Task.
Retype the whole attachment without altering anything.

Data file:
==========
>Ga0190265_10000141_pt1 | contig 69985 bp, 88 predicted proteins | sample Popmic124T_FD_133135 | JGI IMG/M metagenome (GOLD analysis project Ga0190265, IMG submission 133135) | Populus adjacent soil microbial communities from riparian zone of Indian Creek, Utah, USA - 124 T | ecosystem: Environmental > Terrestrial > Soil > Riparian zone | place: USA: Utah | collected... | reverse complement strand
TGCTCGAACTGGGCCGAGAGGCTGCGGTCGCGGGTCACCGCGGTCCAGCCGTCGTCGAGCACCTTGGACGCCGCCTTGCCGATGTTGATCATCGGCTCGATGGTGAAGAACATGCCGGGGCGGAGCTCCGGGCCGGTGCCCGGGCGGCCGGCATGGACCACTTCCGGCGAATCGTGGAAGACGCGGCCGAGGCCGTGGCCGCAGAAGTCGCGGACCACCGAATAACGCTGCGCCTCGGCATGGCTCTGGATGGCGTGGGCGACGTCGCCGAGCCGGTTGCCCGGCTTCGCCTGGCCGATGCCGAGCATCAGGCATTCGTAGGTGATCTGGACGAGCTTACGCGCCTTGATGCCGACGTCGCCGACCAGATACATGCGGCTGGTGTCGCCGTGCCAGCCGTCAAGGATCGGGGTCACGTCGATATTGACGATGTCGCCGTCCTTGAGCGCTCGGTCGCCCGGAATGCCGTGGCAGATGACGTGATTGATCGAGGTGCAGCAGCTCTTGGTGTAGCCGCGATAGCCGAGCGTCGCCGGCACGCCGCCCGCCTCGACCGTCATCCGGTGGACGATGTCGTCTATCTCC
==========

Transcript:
>Ga0190265_10000141_pt1 | contig 69985 bp, 88 predicted proteins | sample Popmic124T_FD_133135 | JGI IMG/M metagenome (GOLD analysis project Ga0190265, IMG submission 133135) | Populus adjacent soil microbial communities from riparian zone of Indian Creek, Utah, USA - 124 T | ecosystem: Environmental > Terrestrial > Soil > Riparian zone | place: USA: Utah | collected... | reverse complement strand
TGCTCGAACTGGGCCGAGAGGCTGCGGTCGCGGGTCACCGCGGTCCAGCCGTCGTCGAGCACCTTGGACGCCGCCTTGCCGATGTTGATCATCGGCTCGATGGTGAAGAACATGCCGGGGCGGAGCTCCGGGCCGGTGCCCGGGCGGCCGGCATGGACCACTTCCGGCGAATCGTGGAAGACGCGGCCGAGGCCGTGGCCGCAGAAGTCGCGGACCACCGAATAACGCTGCGCCTCGGCATGGCTCTGGATGGCGTGGGCGACGTCGCCGAGCCGGTTGCCCGGCTTCGCCTGGCCGATGCCGAGCATCAGGCATTCGTAGGTGATCTGGACGAGCTTACGCGCCTTGATGCCGACGTCGCCGACCAGATACATGCGGCTGGTGTCGCCGTGCCAGCCGTCAAGGATCGGGGTCACGTCGATATTGACGATGTCGCCGTCCTTGAGCGCTCGGTCGCCCGGAATGCCGTGGCAGATGACGTGATTGATCGAGGTGCAGCAGCTCTTGGTGTAGCCGCGATAGCCGAGCGTCGCCGGCACGCCGCCCGCCTCGACCGTCATCCGGTGGACGATGTCGTCTATCTCC